Palmyrene / Roman Period Limestone Head of A Female:
Near East, Palmyra, Roman Imperial Period, ca. 2nd to 3rd century CE. A finely carved Palmyrene limestone head of a youthful female beauty, her quixotic visage comprised of large almond-shaped eyes with generous upper lids, incised irises, and petite depressions for pupils, framed by elegantly arched brow line that merges seamlessly with an aquiline nose, a bow-shaped closed mouth below, apple cheeks, and smooth facial planes – topped by an elaborate coiffure of incised wavy tresses adorned with a ‘beaded’ hair ornament or crown and lovely drop earrings. Size: 7.375″ W x 10.875″ H (18.7 cm x 27.6 cm); 15.875″ H (40.3 cm) on included custom stand.
A distinct regional version of Roman funerary busts emerged in Palmyra. The figures and their elaborate ornamentation exemplified an attractive fusion of Western and Eastern influences. This Palmyrene lady does not show evidence of paint on the surface; however, given the polychromy of the famous “Beauty of Palmyra” (ca. 190 to 210 CE, Ny Carlsberg Glyptotek, Copenhagen) it is possible that she was once considerably less subdued than she appears today. This said, it is also possible that she was not intended to be painted.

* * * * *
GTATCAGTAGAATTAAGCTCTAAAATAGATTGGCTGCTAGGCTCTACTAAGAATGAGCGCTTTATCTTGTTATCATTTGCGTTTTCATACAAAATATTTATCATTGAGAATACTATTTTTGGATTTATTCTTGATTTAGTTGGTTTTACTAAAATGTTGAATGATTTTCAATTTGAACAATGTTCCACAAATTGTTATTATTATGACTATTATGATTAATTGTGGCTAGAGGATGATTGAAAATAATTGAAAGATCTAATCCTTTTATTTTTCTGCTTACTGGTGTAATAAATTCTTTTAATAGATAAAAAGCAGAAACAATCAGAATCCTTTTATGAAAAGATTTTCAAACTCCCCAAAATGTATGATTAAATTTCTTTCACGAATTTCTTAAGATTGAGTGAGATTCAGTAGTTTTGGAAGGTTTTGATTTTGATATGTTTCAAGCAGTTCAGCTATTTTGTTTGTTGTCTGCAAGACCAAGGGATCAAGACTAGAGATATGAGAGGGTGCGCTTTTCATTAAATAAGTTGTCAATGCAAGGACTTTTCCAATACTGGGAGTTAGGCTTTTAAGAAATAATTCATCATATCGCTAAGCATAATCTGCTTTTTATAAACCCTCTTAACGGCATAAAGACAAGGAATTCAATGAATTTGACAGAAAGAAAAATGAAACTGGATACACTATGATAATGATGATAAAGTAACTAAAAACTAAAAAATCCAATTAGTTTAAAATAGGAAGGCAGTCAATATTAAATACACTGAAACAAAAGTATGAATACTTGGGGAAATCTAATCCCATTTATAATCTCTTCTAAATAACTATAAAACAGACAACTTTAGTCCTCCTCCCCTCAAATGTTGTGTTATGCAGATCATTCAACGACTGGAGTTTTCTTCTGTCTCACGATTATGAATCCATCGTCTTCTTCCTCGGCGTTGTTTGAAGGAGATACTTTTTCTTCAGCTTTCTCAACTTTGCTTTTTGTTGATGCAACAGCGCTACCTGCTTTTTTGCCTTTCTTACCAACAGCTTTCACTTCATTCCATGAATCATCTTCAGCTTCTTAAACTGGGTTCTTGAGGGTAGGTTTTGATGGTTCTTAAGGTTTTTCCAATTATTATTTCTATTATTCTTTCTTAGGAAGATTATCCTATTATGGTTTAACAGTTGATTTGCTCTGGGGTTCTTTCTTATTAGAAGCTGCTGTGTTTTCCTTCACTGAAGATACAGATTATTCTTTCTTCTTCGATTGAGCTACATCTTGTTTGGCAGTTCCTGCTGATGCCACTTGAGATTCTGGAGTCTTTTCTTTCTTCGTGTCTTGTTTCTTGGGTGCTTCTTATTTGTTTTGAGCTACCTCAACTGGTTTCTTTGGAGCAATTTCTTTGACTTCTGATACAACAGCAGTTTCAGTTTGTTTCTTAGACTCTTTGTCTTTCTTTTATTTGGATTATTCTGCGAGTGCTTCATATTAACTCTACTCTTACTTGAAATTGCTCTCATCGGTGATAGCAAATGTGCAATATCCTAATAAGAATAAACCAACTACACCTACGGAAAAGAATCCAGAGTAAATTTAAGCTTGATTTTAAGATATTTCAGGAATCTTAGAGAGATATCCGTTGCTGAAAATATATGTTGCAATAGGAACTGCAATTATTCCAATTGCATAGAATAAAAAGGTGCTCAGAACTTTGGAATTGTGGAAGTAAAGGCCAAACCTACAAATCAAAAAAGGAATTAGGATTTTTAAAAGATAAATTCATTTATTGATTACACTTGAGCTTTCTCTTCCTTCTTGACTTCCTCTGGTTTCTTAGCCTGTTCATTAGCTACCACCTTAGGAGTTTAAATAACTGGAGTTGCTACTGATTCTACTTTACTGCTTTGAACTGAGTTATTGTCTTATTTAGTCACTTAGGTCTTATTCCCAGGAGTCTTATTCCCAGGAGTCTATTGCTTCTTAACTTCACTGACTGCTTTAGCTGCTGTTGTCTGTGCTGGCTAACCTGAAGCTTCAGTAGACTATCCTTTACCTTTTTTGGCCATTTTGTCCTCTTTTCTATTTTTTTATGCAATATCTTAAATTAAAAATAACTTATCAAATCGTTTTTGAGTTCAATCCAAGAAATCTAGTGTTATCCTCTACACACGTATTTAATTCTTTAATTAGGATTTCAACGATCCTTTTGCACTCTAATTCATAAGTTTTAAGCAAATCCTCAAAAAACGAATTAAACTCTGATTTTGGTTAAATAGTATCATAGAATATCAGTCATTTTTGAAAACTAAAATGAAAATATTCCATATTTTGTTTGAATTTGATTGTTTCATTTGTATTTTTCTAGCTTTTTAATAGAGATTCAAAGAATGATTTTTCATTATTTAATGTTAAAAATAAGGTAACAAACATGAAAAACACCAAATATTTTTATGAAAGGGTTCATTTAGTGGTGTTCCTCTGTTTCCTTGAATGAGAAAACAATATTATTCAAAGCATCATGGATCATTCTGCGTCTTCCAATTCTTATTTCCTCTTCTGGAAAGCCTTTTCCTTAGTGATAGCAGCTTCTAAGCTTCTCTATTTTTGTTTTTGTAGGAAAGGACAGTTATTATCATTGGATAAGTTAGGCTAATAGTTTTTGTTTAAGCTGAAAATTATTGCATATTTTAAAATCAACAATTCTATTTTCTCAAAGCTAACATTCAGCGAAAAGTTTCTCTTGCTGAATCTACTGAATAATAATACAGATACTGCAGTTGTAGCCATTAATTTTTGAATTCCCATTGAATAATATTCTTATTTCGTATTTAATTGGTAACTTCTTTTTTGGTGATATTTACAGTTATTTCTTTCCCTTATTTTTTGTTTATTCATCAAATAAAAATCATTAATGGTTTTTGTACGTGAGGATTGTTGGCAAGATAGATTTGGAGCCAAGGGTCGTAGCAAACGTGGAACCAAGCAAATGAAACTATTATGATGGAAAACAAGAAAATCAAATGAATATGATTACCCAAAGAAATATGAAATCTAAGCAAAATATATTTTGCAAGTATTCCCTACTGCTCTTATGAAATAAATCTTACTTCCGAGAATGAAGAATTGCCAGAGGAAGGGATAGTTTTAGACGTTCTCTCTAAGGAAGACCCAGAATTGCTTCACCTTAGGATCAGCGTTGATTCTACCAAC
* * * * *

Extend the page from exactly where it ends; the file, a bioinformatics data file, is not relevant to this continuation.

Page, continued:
Palmyrene sculpture was made from a stone that is largely nonreflective – usually limestone as we see in this example; however, the ancient Palmyrene sculptors excelled at sharp, angular chisel work that resulted in strong patterns which made for dramatic silhouettes and shadows. Just imagine this piece in its dark, shadowy tomb environment – lit by candlelight so that its intricate surface patterns would come to life as it were, the smooth facial contours contrasting with the darkness surrounding it – quite a vision indeed!
A Palmyrene limestone female head sold at Sotheby’s, New York in 2015 for $37,500, and a Palymrene limestone male head sold at Christie’s New York in 2008 for $32,500.
Provenance: private Denver, Colorado, USA collection; ex-Hisperia Gallery, Philadelphia, Pennsylvania, USA; acquired in 1964
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Losses to chin, nose, lips, brow line, neckline, headdress / hairline as shown. Verso shows a chisel pecking marks. Overall, a remarkable example.